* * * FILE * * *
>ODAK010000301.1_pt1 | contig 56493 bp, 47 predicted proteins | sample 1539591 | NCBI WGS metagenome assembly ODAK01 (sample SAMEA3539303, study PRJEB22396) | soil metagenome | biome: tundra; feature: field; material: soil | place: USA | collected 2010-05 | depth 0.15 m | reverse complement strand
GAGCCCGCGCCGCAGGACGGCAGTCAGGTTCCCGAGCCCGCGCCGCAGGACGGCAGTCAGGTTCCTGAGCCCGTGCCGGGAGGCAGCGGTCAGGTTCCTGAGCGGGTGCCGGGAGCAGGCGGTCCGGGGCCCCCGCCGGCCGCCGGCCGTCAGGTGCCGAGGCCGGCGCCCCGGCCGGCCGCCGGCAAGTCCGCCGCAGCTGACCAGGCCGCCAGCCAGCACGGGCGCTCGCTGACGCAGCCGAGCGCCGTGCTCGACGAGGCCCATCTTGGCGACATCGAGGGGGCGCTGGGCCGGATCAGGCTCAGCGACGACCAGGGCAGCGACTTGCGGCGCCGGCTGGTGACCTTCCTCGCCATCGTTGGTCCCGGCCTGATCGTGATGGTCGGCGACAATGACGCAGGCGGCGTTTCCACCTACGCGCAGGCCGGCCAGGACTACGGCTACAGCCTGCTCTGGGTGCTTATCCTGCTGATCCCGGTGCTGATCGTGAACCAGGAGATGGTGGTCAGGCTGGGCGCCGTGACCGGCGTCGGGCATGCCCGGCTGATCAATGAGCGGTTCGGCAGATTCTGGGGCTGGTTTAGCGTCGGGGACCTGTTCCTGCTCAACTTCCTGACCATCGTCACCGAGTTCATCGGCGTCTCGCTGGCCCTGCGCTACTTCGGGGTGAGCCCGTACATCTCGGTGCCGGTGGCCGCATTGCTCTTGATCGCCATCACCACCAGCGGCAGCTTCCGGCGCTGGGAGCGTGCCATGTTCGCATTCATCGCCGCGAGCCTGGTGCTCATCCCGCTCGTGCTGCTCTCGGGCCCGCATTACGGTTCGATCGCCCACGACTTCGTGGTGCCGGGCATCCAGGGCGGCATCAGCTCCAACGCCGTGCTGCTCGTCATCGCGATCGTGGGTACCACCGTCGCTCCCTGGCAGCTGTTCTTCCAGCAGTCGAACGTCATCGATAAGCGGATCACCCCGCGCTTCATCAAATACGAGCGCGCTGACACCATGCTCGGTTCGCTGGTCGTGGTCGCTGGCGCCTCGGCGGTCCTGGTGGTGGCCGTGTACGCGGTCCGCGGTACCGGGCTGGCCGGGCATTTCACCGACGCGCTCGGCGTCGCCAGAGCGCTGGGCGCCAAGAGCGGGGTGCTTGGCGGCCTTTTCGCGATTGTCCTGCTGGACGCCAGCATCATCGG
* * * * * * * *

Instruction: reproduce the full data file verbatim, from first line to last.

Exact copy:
>ODAK010000301.1_pt1 | contig 56493 bp, 47 predicted proteins | sample 1539591 | NCBI WGS metagenome assembly ODAK01 (sample SAMEA3539303, study PRJEB22396) | soil metagenome | biome: tundra; feature: field; material: soil | place: USA | collected 2010-05 | depth 0.15 m | reverse complement strand
GAGCCCGCGCCGCAGGACGGCAGTCAGGTTCCCGAGCCCGCGCCGCAGGACGGCAGTCAGGTTCCTGAGCCCGTGCCGGGAGGCAGCGGTCAGGTTCCTGAGCGGGTGCCGGGAGCAGGCGGTCCGGGGCCCCCGCCGGCCGCCGGCCGTCAGGTGCCGAGGCCGGCGCCCCGGCCGGCCGCCGGCAAGTCCGCCGCAGCTGACCAGGCCGCCAGCCAGCACGGGCGCTCGCTGACGCAGCCGAGCGCCGTGCTCGACGAGGCCCATCTTGGCGACATCGAGGGGGCGCTGGGCCGGATCAGGCTCAGCGACGACCAGGGCAGCGACTTGCGGCGCCGGCTGGTGACCTTCCTCGCCATCGTTGGTCCCGGCCTGATCGTGATGGTCGGCGACAATGACGCAGGCGGCGTTTCCACCTACGCGCAGGCCGGCCAGGACTACGGCTACAGCCTGCTCTGGGTGCTTATCCTGCTGATCCCGGTGCTGATCGTGAACCAGGAGATGGTGGTCAGGCTGGGCGCCGTGACCGGCGTCGGGCATGCCCGGCTGATCAATGAGCGGTTCGGCAGATTCTGGGGCTGGTTTAGCGTCGGGGACCTGTTCCTGCTCAACTTCCTGACCATCGTCACCGAGTTCATCGGCGTCTCGCTGGCCCTGCGCTACTTCGGGGTGAGCCCGTACATCTCGGTGCCGGTGGCCGCATTGCTCTTGATCGCCATCACCACCAGCGGCAGCTTCCGGCGCTGGGAGCGTGCCATGTTCGCATTCATCGCCGCGAGCCTGGTGCTCATCCCGCTCGTGCTGCTCTCGGGCCCGCATTACGGTTCGATCGCCCACGACTTCGTGGTGCCGGGCATCCAGGGCGGCATCAGCTCCAACGCCGTGCTGCTCGTCATCGCGATCGTGGGTACCACCGTCGCTCCCTGGCAGCTGTTCTTCCAGCAGTCGAACGTCATCGATAAGCGGATCACCCCGCGCTTCATCAAATACGAGCGCGCTGACACCATGCTCGGTTCGCTGGTCGTGGTCGCTGGCGCCTCGGCGGTCCTGGTGGTGGCCGTGTACGCGGTCCGCGGTACCGGGCTGGCCGGGCATTTCACCGACGCGCTCGGCGTCGCCAGAGCGCTGGGCGCCAAGAGCGGGGTGCTTGGCGGCCTTTTCGCGATTGTCCTGCTGGACGCCAGCATCATCGG